The FINANCIAL — Apologising can do a scandal-hit company or under-fire leader more harm than good when it is delivered poorly or deemed inauthentic.
London Business School research shows that companies have to do three things when apologising, according to Dr Gabe Adams. “First, choose a senior spokesperson with the ability to apologise sincerely,” she said.
“Second, acknowledge the wrongdoing and accept responsibility for it. Saying ‘I’m sorry’ and accepting responsibility may lead to smaller losses than the absence of this expression.
“Third, communicate your sympathy for those who have been harmed or who have suffered, and do what you can to make it right.”
Dr Adams’ comments are timely following recent corporate misdemeanours, including the Boots morning-after pill controversy. The British pharmacy chain apologised for its response to calls to cut the cost of its emergency contraceptive.
Boots faced criticism in July after telling the British Pregnancy Advisory Service that the cost of its pill would stay at £28.25 to avoid “incentivising inappropriate use”. It then apologised for its “poor choice of words” over the pricing. Other British shops sell the same branded drug for £13.50.
Oscar Munoz, the CEO of United Airlines, issued a second apology in April 2017 about a man who was forcibly removed from one of the carrier’s flights. The executive called the incident “truly horrific”.
Munoz’s first attempt at showing remorse was lambasted by critics. In a statement on 10 April, the CEO referred to the incident as an effort to “re-accommodate” passengers. He also described the man who was removed as “disruptive and belligerent”.
Nearly US$1 billion (£767 million) of the company’s value was wiped out the day after Munoz’s first apology. He issued the second apology on 12 April.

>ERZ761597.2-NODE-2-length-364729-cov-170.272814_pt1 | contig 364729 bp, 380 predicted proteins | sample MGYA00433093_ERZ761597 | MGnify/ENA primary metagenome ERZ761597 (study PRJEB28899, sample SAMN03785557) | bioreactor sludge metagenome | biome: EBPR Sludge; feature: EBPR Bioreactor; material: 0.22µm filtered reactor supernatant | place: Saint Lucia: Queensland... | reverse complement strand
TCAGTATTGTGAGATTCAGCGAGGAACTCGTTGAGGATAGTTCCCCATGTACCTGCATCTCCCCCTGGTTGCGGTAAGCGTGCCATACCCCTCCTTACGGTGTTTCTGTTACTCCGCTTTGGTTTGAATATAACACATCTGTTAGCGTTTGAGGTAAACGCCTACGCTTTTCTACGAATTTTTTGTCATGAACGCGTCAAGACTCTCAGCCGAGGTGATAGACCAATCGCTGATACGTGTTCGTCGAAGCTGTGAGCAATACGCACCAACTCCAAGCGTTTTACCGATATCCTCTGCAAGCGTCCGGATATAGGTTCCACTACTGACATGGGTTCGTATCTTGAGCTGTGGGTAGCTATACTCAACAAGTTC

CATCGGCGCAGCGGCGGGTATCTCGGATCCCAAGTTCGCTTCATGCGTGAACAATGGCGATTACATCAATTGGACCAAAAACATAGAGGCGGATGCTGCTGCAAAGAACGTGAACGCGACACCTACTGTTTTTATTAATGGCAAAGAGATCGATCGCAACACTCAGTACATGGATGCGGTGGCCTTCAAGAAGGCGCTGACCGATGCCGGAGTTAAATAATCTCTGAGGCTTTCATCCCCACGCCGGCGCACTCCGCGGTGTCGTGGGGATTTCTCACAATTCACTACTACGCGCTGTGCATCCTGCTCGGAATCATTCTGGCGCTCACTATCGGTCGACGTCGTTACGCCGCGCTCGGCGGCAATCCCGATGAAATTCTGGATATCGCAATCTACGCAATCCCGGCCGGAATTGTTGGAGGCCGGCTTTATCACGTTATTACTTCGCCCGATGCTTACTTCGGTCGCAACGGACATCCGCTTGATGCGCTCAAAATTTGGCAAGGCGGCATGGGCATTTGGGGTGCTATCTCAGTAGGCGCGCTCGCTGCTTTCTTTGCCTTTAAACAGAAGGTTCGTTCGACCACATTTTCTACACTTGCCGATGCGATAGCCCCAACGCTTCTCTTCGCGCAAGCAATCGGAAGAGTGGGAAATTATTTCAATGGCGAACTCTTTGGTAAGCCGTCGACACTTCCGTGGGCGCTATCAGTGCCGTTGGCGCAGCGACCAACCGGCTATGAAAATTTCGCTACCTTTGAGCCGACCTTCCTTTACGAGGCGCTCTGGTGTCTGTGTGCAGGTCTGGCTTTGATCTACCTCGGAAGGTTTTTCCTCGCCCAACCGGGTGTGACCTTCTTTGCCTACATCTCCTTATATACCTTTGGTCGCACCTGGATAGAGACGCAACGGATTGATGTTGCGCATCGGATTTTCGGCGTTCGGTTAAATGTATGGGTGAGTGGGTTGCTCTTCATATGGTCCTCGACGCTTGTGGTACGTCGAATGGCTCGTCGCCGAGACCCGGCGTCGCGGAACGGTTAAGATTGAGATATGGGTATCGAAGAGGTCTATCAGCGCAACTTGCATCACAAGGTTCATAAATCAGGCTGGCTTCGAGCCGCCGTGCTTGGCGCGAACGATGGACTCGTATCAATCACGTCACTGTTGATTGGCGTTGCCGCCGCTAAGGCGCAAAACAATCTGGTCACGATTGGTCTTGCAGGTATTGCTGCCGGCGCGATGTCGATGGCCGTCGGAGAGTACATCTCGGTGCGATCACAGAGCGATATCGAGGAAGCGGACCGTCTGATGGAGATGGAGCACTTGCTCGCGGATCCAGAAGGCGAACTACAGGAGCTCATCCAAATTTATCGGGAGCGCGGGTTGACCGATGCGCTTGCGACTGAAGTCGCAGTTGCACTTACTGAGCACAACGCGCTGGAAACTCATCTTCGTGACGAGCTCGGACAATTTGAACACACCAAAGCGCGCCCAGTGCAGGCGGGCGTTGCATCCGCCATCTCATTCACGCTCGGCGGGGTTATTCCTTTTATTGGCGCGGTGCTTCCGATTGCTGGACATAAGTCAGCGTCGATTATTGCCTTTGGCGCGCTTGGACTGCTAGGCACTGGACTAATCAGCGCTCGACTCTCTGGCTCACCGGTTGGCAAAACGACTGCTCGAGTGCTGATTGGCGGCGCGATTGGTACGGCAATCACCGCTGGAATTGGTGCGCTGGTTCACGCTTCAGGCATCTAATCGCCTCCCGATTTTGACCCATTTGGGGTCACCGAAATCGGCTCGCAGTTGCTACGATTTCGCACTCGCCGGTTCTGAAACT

“Delivering a poor apology can damage the company’s reputation and prompt investors to question their association with the business,” Dr Adams said. “If company representatives get the apology wrong, it is an error subject to scrutiny by investors.”
One man unlikely to apologise anytime soon is US President Donald Trump, who was lambasted for his politically charged comments at the National Scout Jamboree in July. White House Press Secretary Sarah Huckabee Sanders indicated that neither she nor Trump believed there was any reason to say sorry.
Trump provoked a backlash for attacking his predecessor Barack Obama, election rival Hillary Clinton, dissident Republicans and the news media.
Michael Surbaugh, chief executive of the Boys Scouts of America, did apologise following the speech.
He said: “I want to extend my sincere apologies to those in our Scouting family who were offended by the political rhetoric that was inserted into the jamboree. We sincerely regret that politics were inserted into the Scouting programme.”